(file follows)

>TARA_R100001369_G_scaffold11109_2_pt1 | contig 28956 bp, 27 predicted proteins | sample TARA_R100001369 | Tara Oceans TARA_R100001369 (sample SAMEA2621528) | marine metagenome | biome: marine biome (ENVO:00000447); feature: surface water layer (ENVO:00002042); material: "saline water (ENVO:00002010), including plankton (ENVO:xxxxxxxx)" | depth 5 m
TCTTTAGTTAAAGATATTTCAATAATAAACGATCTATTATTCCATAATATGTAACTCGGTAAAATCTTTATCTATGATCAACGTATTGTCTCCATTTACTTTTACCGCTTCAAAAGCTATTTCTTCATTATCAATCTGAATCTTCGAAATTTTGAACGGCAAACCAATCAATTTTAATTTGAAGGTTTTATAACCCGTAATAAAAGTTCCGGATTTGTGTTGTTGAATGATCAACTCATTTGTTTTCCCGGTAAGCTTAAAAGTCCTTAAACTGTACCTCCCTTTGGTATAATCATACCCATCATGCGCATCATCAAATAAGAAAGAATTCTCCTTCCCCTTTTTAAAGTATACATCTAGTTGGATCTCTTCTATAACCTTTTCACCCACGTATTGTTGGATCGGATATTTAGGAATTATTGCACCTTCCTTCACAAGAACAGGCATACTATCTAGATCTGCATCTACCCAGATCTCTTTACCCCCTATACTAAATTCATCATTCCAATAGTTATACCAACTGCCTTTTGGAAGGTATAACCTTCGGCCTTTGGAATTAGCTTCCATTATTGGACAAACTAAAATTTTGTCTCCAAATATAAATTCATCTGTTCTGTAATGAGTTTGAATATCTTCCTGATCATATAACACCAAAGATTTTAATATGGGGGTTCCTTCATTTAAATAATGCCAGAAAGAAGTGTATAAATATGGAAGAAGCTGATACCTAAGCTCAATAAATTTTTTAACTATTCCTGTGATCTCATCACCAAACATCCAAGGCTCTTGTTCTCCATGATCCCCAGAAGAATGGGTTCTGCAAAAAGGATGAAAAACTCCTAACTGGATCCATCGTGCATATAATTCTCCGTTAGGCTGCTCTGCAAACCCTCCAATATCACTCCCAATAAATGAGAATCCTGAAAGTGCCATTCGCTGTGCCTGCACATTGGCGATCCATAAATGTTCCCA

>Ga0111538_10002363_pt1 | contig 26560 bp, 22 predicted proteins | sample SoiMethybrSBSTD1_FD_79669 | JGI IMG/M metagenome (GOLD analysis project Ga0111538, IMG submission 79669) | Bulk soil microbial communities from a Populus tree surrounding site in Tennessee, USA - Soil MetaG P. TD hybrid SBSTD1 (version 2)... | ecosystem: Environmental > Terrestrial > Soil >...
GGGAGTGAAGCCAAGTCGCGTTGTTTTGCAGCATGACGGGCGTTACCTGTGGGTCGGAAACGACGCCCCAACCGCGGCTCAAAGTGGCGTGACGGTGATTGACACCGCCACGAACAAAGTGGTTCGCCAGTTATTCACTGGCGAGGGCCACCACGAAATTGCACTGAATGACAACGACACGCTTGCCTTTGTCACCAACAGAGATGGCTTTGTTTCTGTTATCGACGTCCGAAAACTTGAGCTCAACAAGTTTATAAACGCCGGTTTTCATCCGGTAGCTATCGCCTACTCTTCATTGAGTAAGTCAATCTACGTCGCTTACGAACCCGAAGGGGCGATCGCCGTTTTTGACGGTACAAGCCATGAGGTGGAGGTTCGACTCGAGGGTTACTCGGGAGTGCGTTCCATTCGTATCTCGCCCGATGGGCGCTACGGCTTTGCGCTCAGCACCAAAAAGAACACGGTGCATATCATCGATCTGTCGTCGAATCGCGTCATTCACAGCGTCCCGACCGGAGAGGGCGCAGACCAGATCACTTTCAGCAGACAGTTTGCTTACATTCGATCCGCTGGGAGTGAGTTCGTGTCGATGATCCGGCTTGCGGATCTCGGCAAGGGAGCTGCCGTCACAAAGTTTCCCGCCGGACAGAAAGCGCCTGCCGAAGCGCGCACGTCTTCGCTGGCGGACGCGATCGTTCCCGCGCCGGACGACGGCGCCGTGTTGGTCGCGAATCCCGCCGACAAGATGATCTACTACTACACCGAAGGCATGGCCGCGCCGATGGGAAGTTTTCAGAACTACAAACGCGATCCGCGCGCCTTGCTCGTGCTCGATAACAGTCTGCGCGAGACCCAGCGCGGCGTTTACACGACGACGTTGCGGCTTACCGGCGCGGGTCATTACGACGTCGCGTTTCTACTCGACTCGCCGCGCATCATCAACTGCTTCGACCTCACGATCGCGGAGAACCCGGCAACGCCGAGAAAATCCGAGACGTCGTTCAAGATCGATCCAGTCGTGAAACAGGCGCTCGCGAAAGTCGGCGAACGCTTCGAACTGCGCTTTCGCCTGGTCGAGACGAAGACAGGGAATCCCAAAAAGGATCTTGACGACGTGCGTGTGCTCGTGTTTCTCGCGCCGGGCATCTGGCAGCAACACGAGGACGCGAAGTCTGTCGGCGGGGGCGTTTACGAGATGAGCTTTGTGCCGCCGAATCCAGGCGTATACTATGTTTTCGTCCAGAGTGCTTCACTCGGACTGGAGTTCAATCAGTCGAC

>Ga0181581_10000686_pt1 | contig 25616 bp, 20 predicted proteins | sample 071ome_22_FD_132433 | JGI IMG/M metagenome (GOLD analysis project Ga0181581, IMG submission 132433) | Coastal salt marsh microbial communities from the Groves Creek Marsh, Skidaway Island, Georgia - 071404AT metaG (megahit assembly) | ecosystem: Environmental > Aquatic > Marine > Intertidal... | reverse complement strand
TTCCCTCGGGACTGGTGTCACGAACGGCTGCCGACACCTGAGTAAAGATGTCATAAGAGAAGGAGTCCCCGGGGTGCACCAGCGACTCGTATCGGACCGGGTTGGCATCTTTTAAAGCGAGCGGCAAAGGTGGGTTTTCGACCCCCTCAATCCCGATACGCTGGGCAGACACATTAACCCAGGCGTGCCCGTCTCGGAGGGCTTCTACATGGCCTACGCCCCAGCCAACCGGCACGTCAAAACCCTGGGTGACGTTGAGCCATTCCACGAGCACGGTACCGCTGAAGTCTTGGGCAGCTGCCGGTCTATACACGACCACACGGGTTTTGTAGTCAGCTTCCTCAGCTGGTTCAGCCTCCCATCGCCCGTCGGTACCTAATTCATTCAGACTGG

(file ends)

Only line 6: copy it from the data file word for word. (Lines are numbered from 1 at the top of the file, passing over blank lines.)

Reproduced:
TTCCCTCGGGACTGGTGTCACGAACGGCTGCCGACACCTGAGTAAAGATGTCATAAGAGAAGGAGTCCCCGGGGTGCACCAGCGACTCGTATCGGACCGGGTTGGCATCTTTTAAAGCGAGCGGCAAAGGTGGGTTTTCGACCCCCTCAATCCCGATACGCTGGGCAGACACATTAACCCAGGCGTGCCCGTCTCGGAGGGCTTCTACATGGCCTACGCCCCAGCCAACCGGCACGTCAAAACCCTGGGTGACGTTGAGCCATTCCACGAGCACGGTACCGCTGAAGTCTTGGGCAGCTGCCGGTCTATACACGACCACACGGGTTTTGTAGTCAGCTTCCTCAGCTGGTTCAGCCTCCCATCGCCCGTCGGTACCTAATTCATTCAGACTGG